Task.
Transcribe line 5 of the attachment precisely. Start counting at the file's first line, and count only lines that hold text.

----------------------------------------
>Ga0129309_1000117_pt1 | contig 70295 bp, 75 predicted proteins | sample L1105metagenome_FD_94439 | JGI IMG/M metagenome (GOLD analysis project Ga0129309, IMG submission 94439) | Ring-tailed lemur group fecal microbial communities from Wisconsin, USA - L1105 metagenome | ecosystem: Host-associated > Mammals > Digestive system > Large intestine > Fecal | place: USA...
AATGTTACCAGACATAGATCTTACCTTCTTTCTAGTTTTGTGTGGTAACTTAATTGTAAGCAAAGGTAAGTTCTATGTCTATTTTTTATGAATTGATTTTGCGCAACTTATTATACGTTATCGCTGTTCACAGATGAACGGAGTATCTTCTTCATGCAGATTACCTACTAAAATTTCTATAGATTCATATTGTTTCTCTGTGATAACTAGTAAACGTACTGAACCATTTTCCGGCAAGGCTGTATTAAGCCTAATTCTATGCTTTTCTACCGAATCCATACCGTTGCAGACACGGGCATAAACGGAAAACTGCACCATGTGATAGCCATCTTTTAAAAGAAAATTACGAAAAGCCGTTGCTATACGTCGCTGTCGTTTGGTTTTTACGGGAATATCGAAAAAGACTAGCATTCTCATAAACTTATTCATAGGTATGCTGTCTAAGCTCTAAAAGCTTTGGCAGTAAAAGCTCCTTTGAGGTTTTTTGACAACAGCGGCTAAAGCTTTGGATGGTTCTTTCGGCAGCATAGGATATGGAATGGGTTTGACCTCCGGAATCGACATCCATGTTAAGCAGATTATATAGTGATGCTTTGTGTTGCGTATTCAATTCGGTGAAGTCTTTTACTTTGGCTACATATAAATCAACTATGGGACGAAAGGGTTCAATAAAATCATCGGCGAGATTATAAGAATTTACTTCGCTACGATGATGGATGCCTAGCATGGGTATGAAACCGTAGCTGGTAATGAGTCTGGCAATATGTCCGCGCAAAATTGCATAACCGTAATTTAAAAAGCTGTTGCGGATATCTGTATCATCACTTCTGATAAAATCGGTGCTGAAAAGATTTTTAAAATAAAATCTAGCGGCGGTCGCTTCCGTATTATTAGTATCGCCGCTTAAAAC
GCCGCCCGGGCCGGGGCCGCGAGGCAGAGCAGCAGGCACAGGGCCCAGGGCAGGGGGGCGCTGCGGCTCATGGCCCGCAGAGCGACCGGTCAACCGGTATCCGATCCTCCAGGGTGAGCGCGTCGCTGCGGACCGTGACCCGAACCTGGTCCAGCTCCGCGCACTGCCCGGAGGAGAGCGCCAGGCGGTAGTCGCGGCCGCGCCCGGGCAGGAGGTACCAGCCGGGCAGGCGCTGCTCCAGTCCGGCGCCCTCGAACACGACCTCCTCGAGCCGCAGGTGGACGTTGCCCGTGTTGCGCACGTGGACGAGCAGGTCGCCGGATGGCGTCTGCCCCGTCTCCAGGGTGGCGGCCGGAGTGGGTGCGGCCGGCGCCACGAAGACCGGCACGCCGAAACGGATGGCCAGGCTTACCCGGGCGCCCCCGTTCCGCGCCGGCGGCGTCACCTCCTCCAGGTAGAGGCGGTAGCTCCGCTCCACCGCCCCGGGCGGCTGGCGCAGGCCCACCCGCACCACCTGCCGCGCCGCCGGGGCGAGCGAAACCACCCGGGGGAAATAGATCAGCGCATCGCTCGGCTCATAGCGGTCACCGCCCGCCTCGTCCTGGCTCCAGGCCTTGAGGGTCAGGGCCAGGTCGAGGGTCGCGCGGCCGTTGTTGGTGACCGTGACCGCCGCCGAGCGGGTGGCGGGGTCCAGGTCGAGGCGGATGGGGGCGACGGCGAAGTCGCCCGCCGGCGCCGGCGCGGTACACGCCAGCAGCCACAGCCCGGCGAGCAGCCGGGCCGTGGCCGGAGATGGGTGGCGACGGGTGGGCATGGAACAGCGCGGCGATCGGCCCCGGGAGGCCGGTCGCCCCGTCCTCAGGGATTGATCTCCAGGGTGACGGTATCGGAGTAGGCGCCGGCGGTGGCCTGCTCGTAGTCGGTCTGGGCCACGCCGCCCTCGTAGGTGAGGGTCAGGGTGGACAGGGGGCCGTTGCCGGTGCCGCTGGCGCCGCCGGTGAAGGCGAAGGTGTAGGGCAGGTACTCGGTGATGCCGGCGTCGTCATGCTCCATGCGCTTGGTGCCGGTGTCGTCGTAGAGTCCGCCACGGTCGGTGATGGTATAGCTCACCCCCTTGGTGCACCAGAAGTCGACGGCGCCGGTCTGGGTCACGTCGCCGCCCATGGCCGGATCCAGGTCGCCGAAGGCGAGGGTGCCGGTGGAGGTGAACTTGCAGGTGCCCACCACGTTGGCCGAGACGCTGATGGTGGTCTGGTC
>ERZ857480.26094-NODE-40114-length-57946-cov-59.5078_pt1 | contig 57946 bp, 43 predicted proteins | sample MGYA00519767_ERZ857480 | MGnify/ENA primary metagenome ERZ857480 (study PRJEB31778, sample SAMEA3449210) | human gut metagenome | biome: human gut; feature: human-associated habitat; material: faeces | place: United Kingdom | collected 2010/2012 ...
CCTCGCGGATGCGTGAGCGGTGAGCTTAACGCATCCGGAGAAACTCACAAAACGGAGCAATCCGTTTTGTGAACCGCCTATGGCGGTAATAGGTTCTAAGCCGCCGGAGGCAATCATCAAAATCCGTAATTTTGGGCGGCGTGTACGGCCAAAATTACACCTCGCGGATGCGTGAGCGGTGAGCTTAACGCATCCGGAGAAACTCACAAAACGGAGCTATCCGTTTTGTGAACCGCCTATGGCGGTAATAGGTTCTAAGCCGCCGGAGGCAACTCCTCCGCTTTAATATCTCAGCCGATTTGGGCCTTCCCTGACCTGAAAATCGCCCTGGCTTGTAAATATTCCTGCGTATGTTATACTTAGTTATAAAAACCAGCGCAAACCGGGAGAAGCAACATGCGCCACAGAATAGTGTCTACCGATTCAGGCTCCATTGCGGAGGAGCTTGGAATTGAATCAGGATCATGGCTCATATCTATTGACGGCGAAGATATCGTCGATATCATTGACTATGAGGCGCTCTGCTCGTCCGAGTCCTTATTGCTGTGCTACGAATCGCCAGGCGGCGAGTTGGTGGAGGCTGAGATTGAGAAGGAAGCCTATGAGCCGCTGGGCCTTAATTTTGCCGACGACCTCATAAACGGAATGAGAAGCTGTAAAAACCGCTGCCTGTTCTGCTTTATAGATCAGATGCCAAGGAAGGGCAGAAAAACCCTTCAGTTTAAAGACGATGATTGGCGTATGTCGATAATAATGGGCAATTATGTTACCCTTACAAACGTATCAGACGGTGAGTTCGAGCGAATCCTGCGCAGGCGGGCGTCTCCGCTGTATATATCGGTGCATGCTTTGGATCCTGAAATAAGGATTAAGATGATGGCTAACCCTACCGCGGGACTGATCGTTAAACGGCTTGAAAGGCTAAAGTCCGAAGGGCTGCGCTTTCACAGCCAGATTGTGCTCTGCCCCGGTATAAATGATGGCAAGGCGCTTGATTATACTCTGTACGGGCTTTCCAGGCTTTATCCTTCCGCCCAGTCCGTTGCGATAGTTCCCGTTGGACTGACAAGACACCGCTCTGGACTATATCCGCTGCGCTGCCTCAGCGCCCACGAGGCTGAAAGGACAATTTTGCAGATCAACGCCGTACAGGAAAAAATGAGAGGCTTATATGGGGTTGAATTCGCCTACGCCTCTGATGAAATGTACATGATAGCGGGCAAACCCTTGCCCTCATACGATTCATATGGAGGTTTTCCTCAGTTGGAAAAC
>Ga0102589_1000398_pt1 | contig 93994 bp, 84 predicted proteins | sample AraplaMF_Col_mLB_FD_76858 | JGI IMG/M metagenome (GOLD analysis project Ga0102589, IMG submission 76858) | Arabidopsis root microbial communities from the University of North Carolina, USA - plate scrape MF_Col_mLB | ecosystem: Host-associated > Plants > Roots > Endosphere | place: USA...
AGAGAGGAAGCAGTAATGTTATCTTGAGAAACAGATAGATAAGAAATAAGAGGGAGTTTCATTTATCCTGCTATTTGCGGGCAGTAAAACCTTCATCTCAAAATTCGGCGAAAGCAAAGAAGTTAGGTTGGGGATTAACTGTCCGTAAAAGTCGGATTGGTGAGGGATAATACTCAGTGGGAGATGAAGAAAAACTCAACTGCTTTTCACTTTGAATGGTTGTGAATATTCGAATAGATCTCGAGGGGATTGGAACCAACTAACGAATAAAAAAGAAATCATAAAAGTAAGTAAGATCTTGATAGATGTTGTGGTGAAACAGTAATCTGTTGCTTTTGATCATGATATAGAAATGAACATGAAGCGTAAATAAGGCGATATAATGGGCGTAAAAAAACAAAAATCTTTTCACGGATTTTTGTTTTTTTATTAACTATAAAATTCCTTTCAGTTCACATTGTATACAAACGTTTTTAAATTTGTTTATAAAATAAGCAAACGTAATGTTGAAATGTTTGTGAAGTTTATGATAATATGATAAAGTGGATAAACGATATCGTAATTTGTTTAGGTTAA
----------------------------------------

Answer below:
CCTCGCGGATGCGTGAGCGGTGAGCTTAACGCATCCGGAGAAACTCACAAAACGGAGCAATCCGTTTTGTGAACCGCCTATGGCGGTAATAGGTTCTAAGCCGCCGGAGGCAATCATCAAAATCCGTAATTTTGGGCGGCGTGTACGGCCAAAATTACACCTCGCGGATGCGTGAGCGGTGAGCTTAACGCATCCGGAGAAACTCACAAAACGGAGCTATCCGTTTTGTGAACCGCCTATGGCGGTAATAGGTTCTAAGCCGCCGGAGGCAACTCCTCCGCTTTAATATCTCAGCCGATTTGGGCCTTCCCTGACCTGAAAATCGCCCTGGCTTGTAAATATTCCTGCGTATGTTATACTTAGTTATAAAAACCAGCGCAAACCGGGAGAAGCAACATGCGCCACAGAATAGTGTCTACCGATTCAGGCTCCATTGCGGAGGAGCTTGGAATTGAATCAGGATCATGGCTCATATCTATTGACGGCGAAGATATCGTCGATATCATTGACTATGAGGCGCTCTGCTCGTCCGAGTCCTTATTGCTGTGCTACGAATCGCCAGGCGGCGAGTTGGTGGAGGCTGAGATTGAGAAGGAAGCCTATGAGCCGCTGGGCCTTAATTTTGCCGACGACCTCATAAACGGAATGAGAAGCTGTAAAAACCGCTGCCTGTTCTGCTTTATAGATCAGATGCCAAGGAAGGGCAGAAAAACCCTTCAGTTTAAAGACGATGATTGGCGTATGTCGATAATAATGGGCAATTATGTTACCCTTACAAACGTATCAGACGGTGAGTTCGAGCGAATCCTGCGCAGGCGGGCGTCTCCGCTGTATATATCGGTGCATGCTTTGGATCCTGAAATAAGGATTAAGATGATGGCTAACCCTACCGCGGGACTGATCGTTAAACGGCTTGAAAGGCTAAAGTCCGAAGGGCTGCGCTTTCACAGCCAGATTGTGCTCTGCCCCGGTATAAATGATGGCAAGGCGCTTGATTATACTCTGTACGGGCTTTCCAGGCTTTATCCTTCCGCCCAGTCCGTTGCGATAGTTCCCGTTGGACTGACAAGACACCGCTCTGGACTATATCCGCTGCGCTGCCTCAGCGCCCACGAGGCTGAAAGGACAATTTTGCAGATCAACGCCGTACAGGAAAAAATGAGAGGCTTATATGGGGTTGAATTCGCCTACGCCTCTGATGAAATGTACATGATAGCGGGCAAACCCTTGCCCTCATACGATTCATATGGAGGTTTTCCTCAGTTGGAAAAC